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The work described in this report was carried out at the request of the BBC World Service and the EBU, who represent the interests of broadcasters at the ITU and CEPT/SE24 Group. These Groups are concerned with defining acceptable limits to the stray magnetic fields generated by Wireless Power Transfer (WPT) devices. In essence, the WPT transmitter uses a coil to generate an alternating magnetic field, whilst the WPT receiver uses a second coil to convert the magnetic field into electricity. In other words, the transmitter and receiver together act as a transformer.
BBC R&D provided an earlier report, ‘WPT: Plain Carrier Interference to AM Reception’, for CEPT/SE24. This dealt with acceptable interference levels and concluded that the existing protection requirements laid down by the ITU for the protection of one AM broadcast transmission from another remain appropriate for WPT. (With AM interferers, the carrier component causes the most audible effect.) An important concession was that the strict limits on interference levels can be relaxed if the interferer is kept within 50 Hz of the victim transmission’s carrier frequency.
More recently, interest has centred on Qi (‘Chee’) devices. The low-power specification, for delivery powers of up to 5 W, was first published in 2009 by the Wireless Power Consortium, and devices conforming to this have become very popular for charging mobile phones in particular. However, the BBC is concerned that the devices could cause serious interference to AM reception. This report looks at the workings of these Qi devices in some detail, and goes on to develop a model to predict the harmonic content of their stray magnetic fields. It then compares the predictions with reality. Finally, by combining these results with those of the earlier report, it establishes the minimum separation needed between the Qi device and an AM receiver if reception is to be unimpaired.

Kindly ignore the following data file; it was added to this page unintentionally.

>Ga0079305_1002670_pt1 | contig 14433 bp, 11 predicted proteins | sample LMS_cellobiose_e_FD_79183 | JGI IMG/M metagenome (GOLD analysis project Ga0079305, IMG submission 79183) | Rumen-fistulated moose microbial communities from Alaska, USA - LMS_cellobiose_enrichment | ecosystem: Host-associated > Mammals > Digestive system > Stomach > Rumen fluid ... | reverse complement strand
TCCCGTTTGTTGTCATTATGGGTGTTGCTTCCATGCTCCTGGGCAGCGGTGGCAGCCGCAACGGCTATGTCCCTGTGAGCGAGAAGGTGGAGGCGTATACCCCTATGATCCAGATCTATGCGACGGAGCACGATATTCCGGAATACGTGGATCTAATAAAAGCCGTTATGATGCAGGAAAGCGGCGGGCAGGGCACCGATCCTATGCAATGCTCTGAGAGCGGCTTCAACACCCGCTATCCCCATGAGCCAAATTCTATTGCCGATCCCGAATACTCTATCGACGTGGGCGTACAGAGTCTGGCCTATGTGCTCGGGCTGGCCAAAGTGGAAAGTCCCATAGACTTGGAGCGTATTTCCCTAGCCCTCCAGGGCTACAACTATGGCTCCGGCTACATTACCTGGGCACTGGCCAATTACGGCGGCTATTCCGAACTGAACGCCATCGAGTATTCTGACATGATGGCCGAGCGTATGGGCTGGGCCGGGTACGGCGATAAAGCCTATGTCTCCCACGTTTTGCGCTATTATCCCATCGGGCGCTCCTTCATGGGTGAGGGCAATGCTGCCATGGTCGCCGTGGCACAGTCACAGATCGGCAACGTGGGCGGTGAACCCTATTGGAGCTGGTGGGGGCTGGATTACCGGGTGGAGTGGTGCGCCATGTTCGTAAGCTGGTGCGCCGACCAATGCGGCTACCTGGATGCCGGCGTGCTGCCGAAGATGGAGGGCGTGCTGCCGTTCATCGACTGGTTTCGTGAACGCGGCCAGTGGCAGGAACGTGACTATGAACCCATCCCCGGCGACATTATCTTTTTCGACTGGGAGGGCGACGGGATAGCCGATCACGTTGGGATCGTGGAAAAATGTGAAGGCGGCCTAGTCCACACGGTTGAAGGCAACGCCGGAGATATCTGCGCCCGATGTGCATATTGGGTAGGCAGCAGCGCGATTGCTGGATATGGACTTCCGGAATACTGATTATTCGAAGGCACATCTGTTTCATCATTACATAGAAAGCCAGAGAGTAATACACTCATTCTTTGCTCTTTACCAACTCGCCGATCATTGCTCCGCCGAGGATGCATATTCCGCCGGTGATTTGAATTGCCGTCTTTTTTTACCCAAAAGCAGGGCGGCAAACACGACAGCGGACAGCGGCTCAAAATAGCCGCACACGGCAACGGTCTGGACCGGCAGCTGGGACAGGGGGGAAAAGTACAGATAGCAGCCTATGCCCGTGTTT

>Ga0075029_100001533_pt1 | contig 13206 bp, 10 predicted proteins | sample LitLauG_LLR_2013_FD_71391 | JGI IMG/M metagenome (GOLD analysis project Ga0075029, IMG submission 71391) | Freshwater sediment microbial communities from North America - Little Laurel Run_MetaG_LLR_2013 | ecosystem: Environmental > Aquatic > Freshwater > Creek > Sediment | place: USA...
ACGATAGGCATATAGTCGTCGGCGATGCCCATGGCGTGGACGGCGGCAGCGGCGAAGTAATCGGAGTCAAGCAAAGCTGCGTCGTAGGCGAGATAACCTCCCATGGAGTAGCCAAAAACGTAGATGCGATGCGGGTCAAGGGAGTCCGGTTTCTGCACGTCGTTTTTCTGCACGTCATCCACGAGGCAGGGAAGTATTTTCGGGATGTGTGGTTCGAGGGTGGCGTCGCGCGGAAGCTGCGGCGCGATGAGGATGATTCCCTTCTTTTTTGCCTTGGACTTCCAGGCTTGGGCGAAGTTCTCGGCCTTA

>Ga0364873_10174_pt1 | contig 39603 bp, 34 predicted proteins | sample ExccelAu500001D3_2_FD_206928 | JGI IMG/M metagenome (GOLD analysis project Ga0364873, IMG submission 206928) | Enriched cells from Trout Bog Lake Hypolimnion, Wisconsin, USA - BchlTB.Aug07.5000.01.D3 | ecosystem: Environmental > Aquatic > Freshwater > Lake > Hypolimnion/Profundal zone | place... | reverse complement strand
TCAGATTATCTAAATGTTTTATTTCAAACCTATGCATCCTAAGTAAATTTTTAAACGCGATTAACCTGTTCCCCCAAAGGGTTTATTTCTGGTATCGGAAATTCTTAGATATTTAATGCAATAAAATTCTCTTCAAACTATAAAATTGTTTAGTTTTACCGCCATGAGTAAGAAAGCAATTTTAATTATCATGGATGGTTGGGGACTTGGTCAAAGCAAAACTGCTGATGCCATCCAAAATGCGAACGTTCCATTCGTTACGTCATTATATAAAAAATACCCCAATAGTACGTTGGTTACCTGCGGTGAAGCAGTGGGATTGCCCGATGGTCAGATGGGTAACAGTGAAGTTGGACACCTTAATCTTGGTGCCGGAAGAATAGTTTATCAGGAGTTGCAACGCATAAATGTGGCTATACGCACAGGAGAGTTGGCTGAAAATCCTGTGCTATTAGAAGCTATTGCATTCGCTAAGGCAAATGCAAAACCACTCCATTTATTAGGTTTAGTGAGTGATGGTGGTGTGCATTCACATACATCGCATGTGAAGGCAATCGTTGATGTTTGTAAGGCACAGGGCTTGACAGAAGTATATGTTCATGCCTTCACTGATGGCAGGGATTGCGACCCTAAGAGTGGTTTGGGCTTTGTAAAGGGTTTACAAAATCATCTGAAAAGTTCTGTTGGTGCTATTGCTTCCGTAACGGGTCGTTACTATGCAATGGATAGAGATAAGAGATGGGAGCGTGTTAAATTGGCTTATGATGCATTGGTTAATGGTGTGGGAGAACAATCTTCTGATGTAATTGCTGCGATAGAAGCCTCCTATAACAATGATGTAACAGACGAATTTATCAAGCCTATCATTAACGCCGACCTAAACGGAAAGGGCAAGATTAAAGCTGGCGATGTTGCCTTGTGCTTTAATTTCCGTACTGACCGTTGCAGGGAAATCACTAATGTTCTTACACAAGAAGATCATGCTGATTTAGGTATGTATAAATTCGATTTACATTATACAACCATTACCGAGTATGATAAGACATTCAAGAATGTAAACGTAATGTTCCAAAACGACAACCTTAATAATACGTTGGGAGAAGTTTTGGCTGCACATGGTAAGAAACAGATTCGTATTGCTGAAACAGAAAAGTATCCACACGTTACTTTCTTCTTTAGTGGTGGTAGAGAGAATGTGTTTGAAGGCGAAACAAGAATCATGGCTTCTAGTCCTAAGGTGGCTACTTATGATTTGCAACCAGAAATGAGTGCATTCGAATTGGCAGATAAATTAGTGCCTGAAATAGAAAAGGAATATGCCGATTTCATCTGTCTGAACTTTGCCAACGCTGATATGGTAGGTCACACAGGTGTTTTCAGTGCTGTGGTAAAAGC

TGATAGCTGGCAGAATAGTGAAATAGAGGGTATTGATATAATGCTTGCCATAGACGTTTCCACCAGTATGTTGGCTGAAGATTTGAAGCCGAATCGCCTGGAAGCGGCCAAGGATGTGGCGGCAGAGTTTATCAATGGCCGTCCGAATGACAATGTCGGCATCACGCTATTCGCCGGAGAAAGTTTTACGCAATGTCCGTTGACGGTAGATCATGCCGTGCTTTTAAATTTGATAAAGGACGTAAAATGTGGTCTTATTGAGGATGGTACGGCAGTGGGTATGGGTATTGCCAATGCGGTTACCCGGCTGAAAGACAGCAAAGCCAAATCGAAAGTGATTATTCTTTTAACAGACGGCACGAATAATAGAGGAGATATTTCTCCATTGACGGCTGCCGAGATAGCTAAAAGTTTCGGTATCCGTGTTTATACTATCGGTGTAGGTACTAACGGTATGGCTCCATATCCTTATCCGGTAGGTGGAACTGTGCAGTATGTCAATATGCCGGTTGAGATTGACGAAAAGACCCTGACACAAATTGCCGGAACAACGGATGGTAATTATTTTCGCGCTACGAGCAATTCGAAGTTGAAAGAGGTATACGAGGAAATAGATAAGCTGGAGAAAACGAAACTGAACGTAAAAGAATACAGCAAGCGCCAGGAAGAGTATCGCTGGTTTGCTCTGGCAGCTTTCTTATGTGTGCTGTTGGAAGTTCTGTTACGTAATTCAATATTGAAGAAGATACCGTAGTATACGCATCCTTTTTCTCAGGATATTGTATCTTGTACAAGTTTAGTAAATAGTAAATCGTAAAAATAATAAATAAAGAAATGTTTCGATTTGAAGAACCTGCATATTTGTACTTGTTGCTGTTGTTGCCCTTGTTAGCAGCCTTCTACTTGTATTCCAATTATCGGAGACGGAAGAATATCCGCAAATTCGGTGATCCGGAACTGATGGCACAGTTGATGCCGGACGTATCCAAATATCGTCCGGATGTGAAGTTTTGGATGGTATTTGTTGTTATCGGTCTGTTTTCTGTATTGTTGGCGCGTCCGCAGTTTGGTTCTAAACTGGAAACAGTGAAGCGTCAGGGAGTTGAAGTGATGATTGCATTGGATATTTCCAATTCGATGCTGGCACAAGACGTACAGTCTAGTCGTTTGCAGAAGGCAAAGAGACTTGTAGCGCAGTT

The conclusions are as follows:
The model developed is based on a +5 V supply being switched across a tuned circuit of which the inductor forms the coupling element to the receiver (the item being charged). The emission levels predicted by the model agree well with practical measurements made on a range of devices — at least when the devices are unloaded.
When the devices are loaded, emission levels can be up to 20 dB lower, depending on the construction of the devices and factors such as the physical placement of the load. However, it is likely that the devices will be left switched on but unloaded, and so the emission levels predicted by the model should be used when assessing the acceptability of the system.
The frequency of an emission cannot be guaranteed to be stable — indeed the system relies on adjustment of the frequency to control the power transfer. Hence the concession mentioned in the earlier report is not available.
As theory predicts, and is found in practice, the field-strength of an emission is proportional to the inverse cube of the distance from the source.
Assuming that the maximum acceptable interference level is –43 dBμA/m, as determined during earlier work, and that the strength of the emission is 31 dBμA/m at a distance of 1 metre, interference is a potential problem at distances below 17 metres.
This publication is part of the Distribution Core Technologies section